Soybeans are the most widely used, least expensive, and least caloric way to get large amounts of protein with very little fat and no cholesterol.

Soybeans are the most widely used, least expensive, and least caloric way to get large amounts of protein with very little fat and no cholesterol. You can eat soybeans in many forms, including tofu, the beans themselves (also known as edamame), soy milk, miso, and soy powder.

There are a lot of health-related phytochemicals in soy. Protein kinase inhibitors help keep cell growth and activity normal. Phytosterols and saponins help regulate cholesterol. Phenolic acid and phytates are antioxidants.

Then there are the isoflavones, which are weak phytoestrogens (estrogen-like compounds found in plants). Isoflavone levels vary in different types of tofu and soy milk products. Your body's estrogen is much, much stronger than the estrogen-like isoflavones in soy. So if the weak soy substance replaces the natural high-strength estrogen in cells, then maybe the soy will protect against cancers that would prefer a stronger estrogen signal.

Soy is often promoted as a healthy protein alternative for people who would rather not eat meat. Research about the effects of soy on cancer risk reduction has been mixed. Much of it has come from observing population groups such as the Japanese, who eat much more soy and begin eating it at a much younger age than people in Western countries.

In fact, the average woman living in East Asia eats about 10 times the quantity of soy foods as the average woman in the United States. Yet East Asian women have lower rates of hormone-receptor-positive breast cancer than women in the United States.

The "soy story" and its possible connection to breast cancer is complicated by other factors. Most women living in Asia depend on soy as their main source of protein. They consume only small amounts of beef, chicken, and pork — which means less animal fat and other possibly unhealthy substances (such as growth hormones and antibiotics) in these animal protein sources. Also, compared to the average woman in the United States, the average Asian woman:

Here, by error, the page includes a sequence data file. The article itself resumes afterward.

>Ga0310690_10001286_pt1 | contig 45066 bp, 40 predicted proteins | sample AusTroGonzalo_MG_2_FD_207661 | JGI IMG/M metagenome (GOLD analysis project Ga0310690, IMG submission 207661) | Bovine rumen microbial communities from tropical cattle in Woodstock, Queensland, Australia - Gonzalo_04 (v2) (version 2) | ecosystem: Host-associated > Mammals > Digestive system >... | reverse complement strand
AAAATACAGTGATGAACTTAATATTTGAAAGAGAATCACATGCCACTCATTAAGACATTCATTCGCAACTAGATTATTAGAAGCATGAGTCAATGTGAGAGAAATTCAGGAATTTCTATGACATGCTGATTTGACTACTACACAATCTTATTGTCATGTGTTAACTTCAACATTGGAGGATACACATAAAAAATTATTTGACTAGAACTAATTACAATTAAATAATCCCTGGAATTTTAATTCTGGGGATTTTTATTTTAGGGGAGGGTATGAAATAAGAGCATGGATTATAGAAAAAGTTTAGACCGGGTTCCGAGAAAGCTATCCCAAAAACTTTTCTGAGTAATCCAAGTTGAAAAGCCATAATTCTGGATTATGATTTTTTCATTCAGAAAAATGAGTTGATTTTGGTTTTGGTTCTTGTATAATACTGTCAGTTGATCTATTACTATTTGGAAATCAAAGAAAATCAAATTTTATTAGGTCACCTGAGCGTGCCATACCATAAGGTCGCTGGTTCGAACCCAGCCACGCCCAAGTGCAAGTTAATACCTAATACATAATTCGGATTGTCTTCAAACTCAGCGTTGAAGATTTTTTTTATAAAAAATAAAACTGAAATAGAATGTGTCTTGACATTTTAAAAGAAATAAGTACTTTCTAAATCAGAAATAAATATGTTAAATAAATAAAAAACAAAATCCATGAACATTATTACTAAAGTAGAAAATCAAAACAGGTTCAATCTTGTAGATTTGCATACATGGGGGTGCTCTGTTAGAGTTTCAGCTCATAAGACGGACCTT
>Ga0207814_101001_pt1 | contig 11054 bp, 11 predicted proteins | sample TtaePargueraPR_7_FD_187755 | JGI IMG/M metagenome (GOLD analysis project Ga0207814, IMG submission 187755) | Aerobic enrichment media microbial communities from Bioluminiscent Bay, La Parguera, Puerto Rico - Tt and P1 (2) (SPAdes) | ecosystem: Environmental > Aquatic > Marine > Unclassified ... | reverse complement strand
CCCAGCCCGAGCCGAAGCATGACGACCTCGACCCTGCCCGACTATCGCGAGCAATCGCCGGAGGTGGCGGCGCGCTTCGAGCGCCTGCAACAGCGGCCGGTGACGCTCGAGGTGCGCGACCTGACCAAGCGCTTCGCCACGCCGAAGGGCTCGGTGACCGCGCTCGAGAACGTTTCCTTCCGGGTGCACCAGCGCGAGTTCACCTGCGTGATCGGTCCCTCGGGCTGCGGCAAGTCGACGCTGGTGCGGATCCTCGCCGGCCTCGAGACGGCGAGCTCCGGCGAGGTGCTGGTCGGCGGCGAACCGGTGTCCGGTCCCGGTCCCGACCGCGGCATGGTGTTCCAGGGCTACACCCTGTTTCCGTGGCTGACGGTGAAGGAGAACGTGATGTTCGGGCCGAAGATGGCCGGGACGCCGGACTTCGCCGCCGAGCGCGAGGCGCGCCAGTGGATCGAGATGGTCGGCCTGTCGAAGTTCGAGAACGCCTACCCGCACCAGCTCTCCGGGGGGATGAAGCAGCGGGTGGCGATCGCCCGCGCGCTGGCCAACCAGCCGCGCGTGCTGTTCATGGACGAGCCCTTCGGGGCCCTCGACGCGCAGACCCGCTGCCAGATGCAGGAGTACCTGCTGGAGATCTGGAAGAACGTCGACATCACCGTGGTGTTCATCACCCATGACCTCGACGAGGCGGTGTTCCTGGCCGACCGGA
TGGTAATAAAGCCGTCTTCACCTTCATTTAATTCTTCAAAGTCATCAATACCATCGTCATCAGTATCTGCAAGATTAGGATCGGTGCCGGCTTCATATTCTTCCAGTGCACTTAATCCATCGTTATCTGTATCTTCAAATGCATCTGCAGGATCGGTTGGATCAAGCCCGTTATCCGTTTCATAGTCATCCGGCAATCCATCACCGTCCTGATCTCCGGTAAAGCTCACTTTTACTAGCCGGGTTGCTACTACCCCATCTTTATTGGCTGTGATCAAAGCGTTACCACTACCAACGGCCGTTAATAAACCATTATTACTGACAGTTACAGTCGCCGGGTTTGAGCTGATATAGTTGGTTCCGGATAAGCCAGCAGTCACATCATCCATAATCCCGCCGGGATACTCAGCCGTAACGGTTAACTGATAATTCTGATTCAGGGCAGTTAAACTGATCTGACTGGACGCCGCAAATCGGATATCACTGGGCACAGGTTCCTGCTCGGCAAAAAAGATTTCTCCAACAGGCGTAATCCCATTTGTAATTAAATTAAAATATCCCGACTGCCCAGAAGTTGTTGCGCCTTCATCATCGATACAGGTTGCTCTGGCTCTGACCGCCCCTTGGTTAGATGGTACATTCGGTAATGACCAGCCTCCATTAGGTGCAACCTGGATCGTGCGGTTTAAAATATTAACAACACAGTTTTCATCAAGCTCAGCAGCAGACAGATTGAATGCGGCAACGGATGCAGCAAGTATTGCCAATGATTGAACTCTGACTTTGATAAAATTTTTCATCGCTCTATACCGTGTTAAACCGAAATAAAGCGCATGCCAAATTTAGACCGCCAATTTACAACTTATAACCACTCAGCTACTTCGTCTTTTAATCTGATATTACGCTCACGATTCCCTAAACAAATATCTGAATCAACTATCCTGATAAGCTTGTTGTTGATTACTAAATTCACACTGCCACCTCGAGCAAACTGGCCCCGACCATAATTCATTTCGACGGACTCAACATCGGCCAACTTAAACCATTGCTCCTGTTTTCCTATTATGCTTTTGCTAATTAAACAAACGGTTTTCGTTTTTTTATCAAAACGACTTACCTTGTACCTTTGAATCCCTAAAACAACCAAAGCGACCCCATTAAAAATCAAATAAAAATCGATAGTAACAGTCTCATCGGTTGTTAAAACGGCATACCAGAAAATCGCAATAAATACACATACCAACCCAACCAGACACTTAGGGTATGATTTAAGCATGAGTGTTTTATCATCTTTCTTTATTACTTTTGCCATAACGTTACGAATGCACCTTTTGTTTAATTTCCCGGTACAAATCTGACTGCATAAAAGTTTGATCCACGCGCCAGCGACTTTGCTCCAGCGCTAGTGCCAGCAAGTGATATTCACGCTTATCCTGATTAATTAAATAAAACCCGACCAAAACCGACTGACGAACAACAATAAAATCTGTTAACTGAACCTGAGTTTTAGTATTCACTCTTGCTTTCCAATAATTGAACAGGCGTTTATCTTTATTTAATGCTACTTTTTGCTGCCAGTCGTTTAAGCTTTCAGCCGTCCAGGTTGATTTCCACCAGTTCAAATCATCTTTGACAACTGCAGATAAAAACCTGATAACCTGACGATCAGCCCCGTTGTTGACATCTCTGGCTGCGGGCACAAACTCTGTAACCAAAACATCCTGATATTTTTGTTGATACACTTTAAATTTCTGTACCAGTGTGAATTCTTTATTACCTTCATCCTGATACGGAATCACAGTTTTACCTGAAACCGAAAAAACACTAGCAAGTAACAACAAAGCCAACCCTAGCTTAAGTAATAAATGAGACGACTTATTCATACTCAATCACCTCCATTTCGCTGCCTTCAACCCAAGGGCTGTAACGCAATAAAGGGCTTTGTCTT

• eats more fresh vegetables

  • is closer to her ideal body weight

  • is more physically active

  • is less likely to consume significant amounts of alcohol

All of these other factors add up to produce a healthier lifestyle and a lower overall risk of breast cancer in Asian women living in Asia.

It's not clear if soy isoflavones affect breast cancer, especially hormone-receptor-positive breast cancers. Isoflavones may affect hormonal therapy's ability to do its job if both of these molecules compete to get into the same estrogen receptors. If isoflavones deliver a weaker estrogen signal to the receptor compared to tamoxifen (and your body's estrogen), then the isoflavones might be able to decrease breast cell growth that's estrogen-dependent. But if the isoflavones give breast cells a stronger estrogen signal than tamoxifen, that's a problem.

One 2009 study found that isoflavones DIDN'T increase breast density in postmenopausal women. Denser breast tissue is linked to a higher risk of breast cancer. Still, the study didn't show that isoflavones helped lower breast cancer risk. Another 2009 study, conducted in more than 5,000 Chinese women diagnosed with breast cancer, suggests that a diet rich in soy doesn't worsen prognosis in women diagnosed with breast cancer and may offer some protection against recurrence.

Until the issue becomes clearer, many doctors recommend that women who take hormonal therapy or who have estrogen-receptor-positive breast cancer avoid soy supplements because they contain high concentrations of isoflavones. But in general, it's fine to eat moderate amounts of soy foods as part of a balanced diet. One to 3 servings of soy a day (a serving is about a half cup) is similar to an average Japanese woman's daily soy intake. If you are taking hormonal therapy to fight off a hormone-receptor-positive breast cancer, and you are concerned about any phytoestrogen effects, ask your doctor or registered dietitian about how much soy you can eat.

While you may see web sites or magazine articles recommending fermented soy instead of unfermented soy, research is limited and more studies are needed.

— Last updated on June 29, 2022, 3:09 PM